Bryant had yet to play a single game on his surgically repaired Achilles tendon before they offered him a contract that made him the league’s highest paid player for the next two years. While most teams would have dealt Pau Gasol’s expiring contract to avoid the stiffer luxury tax penalties and add an extra draft pick or two, the Lakers kept him in order to show that they weren’t concerned about the cost to keep good players. There probably isn’t a franchise in the league that wouldn’t have stretched Nash’s contract or tried to get him to agree to a reduced buyout at this point, but instead the Lakers are paying his full salary this year and offering a spot with the team in his post-playing career, according to Kevin Ding of Bleacher Report. They’re even letting him take as much time away from the team as he wants as he accepts the fact that his playing days are over.
Will any of that matter to Durant in 2016 or Rajon Rondo this offseason? Do they care more about being on a team that can compete for a championship over playing for a franchise with a great history that is loyal to the great players they acquire? Only time will tell, but this has become one of the Lakers’ primary selling points due to the changes in the Collective Bargaining Agreement and their foiled plan to transition from the Kobe-Pau era to the Chris Paul-Dwight Howard era like they hoped, and came very close to pulling off.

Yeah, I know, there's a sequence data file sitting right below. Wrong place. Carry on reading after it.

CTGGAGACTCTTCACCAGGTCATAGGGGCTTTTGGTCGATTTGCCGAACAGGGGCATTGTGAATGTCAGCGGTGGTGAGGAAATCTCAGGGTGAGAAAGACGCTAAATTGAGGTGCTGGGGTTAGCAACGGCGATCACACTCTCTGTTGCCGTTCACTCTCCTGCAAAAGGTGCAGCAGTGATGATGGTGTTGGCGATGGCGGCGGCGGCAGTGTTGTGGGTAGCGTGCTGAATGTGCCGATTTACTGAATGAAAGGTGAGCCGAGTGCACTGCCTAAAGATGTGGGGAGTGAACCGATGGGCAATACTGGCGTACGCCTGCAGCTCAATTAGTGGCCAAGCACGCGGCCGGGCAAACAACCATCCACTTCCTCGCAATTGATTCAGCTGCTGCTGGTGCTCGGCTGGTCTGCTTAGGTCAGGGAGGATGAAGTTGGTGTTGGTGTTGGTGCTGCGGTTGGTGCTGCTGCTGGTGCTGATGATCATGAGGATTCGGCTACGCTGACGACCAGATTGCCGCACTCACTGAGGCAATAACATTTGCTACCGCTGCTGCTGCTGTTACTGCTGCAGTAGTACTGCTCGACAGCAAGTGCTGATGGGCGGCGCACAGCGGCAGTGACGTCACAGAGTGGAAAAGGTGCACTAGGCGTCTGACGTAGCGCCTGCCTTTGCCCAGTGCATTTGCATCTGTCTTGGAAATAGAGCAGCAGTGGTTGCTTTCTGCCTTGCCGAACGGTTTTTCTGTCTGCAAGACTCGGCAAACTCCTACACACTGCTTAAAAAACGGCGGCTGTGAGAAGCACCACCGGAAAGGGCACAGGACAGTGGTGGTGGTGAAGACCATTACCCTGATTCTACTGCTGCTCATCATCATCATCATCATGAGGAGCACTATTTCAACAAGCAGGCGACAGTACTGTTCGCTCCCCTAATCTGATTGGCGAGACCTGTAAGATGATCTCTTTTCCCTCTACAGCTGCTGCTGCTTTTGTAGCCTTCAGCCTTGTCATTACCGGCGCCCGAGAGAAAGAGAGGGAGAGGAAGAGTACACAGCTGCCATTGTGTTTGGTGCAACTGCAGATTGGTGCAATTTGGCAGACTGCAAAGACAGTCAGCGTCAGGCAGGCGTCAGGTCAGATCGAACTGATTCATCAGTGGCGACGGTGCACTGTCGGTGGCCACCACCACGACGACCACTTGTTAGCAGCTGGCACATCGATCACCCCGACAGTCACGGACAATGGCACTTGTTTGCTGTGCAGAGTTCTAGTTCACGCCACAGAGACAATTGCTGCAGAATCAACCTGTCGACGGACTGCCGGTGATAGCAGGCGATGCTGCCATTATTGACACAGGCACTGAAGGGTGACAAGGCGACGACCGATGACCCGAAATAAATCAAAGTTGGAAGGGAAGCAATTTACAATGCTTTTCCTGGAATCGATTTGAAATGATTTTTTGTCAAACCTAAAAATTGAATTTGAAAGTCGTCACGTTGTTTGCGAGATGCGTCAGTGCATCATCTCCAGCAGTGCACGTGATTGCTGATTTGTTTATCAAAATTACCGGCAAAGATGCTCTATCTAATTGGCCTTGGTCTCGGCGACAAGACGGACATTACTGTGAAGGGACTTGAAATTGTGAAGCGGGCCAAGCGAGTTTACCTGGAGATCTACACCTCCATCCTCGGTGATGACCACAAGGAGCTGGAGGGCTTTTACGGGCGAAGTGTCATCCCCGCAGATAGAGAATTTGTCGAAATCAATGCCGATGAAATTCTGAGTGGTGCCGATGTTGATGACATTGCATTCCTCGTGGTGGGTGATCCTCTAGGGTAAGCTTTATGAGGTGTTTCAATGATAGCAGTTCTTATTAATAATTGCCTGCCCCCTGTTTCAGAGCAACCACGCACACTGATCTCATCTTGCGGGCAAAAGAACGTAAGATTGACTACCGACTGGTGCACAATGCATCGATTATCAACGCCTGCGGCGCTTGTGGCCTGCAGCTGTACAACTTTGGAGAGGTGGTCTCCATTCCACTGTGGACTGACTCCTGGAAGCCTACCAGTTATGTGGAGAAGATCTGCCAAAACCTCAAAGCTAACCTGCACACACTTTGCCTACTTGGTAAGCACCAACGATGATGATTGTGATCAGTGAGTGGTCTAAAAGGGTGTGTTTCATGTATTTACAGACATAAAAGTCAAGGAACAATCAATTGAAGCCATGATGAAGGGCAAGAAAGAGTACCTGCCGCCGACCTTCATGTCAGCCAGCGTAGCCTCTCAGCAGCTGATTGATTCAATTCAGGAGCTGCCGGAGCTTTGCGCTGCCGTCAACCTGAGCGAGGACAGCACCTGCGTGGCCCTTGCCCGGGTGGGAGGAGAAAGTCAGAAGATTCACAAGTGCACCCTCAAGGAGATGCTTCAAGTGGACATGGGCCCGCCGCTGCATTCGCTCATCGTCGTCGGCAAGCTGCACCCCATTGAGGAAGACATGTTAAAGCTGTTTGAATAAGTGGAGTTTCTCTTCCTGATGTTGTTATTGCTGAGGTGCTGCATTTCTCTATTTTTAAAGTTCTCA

Quick Hits From Around the League:
- New Orleans Pelicans guard Eric Gordon is out indefinitely with a torn labrum in his left shoulder. This comes just as Gordon was starting to play better. Unfortunately for Gordon and the Pelicans, this is all too familiar territory for them. Gordon has suffered one major injury after another since signing a long-term deal with them in 2012. Gordon was averaging 30 minutes a game, which Pelicans head coach Monty Williams will be forced to distribute amongst Austin Rivers, Jimmer Fredette and Russ Smith in his absence. With a lack of depth, particularly in the backcourt, this is going to be a very difficult injury for the Pelicans to deal with. It also makes it to where they cannot afford another injury to a starter, or else they’ll be in serious danger in a Western Conference where every game is vital.